From the archives: Thoma sounds note of caution

The 40-year private equity veteran told delegates at the 2020 forum about why he foresees private equity fees taking a hit.

On stage at the 17th annual CFOs & COOs Forum in New York in 2020, Carl Thoma cut an unassuming figure – and he prefers it that way.  “Private equity and venture capital should be represented by the companies that we back, and we’re just kind of those silent investors that nobody knows about, because our success is predicated on the success of the companies,” he said. 

“I think sometimes our industry has gotten so big… we’ve gotten a little bit more kind of self-centered.  

“We’ve got to really go back to promoting our portfolio companies” by telling these stories in local communities. Thoma gives the example of one of the firm’s portfolio companies, Cleveland-based Hyland, which the firm has been invested in for 12 years. 

“They’ve got a lot of coverage in Cleveland, everybody loves them, [they are] the largest technology employer there, they give back to the community. But hundreds of hours have gone into telling their story in Cleveland.”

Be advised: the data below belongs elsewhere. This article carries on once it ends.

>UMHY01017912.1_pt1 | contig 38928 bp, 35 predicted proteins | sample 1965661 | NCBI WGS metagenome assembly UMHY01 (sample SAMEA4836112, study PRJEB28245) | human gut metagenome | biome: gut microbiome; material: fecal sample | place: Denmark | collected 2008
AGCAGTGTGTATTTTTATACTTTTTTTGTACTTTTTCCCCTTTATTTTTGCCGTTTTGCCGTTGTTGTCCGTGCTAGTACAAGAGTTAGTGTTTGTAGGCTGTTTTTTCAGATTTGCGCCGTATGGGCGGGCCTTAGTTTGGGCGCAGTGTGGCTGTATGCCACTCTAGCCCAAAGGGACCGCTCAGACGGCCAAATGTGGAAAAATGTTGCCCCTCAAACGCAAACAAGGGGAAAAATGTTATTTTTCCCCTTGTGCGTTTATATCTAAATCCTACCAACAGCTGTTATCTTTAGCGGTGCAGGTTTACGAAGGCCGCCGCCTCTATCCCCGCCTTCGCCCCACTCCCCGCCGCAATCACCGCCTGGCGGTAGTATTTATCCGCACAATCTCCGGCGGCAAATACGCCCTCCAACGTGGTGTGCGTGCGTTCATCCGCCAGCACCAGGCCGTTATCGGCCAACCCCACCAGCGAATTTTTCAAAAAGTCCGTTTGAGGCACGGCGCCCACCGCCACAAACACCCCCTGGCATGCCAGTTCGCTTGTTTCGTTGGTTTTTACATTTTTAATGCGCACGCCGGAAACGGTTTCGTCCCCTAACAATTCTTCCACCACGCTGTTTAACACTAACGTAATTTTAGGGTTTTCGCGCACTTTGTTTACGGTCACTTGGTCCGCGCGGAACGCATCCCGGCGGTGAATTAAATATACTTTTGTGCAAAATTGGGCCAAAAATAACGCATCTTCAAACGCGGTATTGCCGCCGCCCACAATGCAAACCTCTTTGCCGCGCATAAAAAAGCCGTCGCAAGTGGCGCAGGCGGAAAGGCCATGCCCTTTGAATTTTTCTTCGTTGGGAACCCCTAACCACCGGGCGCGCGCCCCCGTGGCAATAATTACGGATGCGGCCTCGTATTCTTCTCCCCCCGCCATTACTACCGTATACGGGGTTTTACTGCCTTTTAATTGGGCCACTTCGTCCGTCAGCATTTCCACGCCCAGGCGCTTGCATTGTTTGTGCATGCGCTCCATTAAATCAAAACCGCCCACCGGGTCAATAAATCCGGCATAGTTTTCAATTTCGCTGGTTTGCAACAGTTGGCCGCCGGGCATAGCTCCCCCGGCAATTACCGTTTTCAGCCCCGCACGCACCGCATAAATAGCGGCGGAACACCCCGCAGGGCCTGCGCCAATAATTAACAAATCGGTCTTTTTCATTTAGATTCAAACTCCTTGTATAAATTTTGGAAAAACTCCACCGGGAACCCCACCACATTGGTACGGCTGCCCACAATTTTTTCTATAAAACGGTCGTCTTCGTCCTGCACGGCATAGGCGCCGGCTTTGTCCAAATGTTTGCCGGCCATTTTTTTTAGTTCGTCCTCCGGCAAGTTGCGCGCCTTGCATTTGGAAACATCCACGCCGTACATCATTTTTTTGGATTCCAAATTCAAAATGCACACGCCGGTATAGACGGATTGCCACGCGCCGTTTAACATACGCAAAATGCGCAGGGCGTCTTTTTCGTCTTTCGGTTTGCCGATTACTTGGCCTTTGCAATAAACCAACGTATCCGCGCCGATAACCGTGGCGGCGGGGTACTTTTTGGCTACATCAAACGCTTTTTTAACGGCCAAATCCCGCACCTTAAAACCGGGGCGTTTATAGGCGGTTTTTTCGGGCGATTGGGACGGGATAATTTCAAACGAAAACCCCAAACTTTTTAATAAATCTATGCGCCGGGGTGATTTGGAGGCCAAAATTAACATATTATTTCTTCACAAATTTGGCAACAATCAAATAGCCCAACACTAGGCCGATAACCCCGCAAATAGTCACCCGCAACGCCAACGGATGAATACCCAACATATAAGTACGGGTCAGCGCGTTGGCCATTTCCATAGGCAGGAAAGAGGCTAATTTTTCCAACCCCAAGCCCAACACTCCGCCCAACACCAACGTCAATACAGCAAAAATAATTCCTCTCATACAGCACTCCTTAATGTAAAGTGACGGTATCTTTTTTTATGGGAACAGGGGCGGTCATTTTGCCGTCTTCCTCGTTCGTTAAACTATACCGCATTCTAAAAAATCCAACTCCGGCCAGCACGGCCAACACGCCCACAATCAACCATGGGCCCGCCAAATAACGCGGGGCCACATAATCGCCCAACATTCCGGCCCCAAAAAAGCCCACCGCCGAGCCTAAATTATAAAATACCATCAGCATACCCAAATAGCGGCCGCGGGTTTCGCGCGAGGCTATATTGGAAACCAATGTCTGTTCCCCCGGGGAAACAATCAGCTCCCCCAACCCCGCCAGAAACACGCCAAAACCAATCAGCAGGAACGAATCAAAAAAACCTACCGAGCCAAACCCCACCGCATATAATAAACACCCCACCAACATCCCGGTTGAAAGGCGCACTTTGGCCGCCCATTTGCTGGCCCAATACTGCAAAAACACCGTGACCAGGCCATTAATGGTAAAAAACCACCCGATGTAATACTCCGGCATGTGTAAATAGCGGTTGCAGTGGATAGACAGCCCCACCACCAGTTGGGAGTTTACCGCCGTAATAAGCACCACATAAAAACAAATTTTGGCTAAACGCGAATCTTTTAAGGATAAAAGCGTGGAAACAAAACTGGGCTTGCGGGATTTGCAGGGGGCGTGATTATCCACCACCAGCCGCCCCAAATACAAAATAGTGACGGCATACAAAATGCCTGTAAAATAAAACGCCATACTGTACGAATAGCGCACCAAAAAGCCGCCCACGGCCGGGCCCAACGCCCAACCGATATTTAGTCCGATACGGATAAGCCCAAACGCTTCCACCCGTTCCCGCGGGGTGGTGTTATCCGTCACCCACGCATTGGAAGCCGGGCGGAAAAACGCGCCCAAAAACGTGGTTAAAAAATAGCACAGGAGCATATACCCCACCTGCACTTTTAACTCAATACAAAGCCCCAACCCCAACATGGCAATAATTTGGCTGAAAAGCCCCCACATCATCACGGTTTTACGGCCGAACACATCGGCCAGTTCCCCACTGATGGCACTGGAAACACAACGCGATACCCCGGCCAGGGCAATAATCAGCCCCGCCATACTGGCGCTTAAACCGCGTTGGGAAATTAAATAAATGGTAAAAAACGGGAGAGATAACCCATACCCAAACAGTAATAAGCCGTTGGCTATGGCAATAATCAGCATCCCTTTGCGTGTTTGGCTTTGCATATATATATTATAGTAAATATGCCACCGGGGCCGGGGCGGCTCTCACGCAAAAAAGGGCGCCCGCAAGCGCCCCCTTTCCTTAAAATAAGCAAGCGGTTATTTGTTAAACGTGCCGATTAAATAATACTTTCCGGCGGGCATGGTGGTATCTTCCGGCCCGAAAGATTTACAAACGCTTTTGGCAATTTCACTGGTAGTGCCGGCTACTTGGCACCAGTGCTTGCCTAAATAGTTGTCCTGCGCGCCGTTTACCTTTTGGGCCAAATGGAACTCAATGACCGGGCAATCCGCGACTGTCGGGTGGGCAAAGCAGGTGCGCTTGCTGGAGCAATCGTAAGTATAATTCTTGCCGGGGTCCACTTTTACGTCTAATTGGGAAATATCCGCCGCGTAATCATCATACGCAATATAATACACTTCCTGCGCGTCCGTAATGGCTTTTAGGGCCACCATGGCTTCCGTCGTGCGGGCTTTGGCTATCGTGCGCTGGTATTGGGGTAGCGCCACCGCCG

Considerably larger funds – plus the expansion into new fund families, such as credit and small-cap – lead to greater complexity in everything from ESG reporting to taxes, he told delegates.

“Our investors are more demanding than ever. That transparency, openness, accuracy, quick access to any information they want is very demanding. They expect more out of a larger institution than they do a smaller one – which is appropriate, we’re getting more management fees.” 

All this means that “you can’t survive as a larger fund unless you have an A-plus operations and financial team.” 

As an industry practitioner with huge funds, it is perhaps unusual that Thoma has sounded a note of caution about investors committing too much of their portfolios to illiquid assets.

“The more money that gets committed to private equity, you have to balance that across your portfolio in making sure you’ve got liquidity in other pockets,” Thoma said. 

“Sure, there’s a lot of secondaries funds being developed, but I think to me, the biggest risk of [the growth in private equity] is the fact it imposes illiquidity; in some portfolios, 20-30 percent of their portfolio is now in ­illiquid assets. And I sense some managers are not ­thinking enough about the lack of liquidity that’s creeping into their portfolio. They’ve got to try to balance that better.”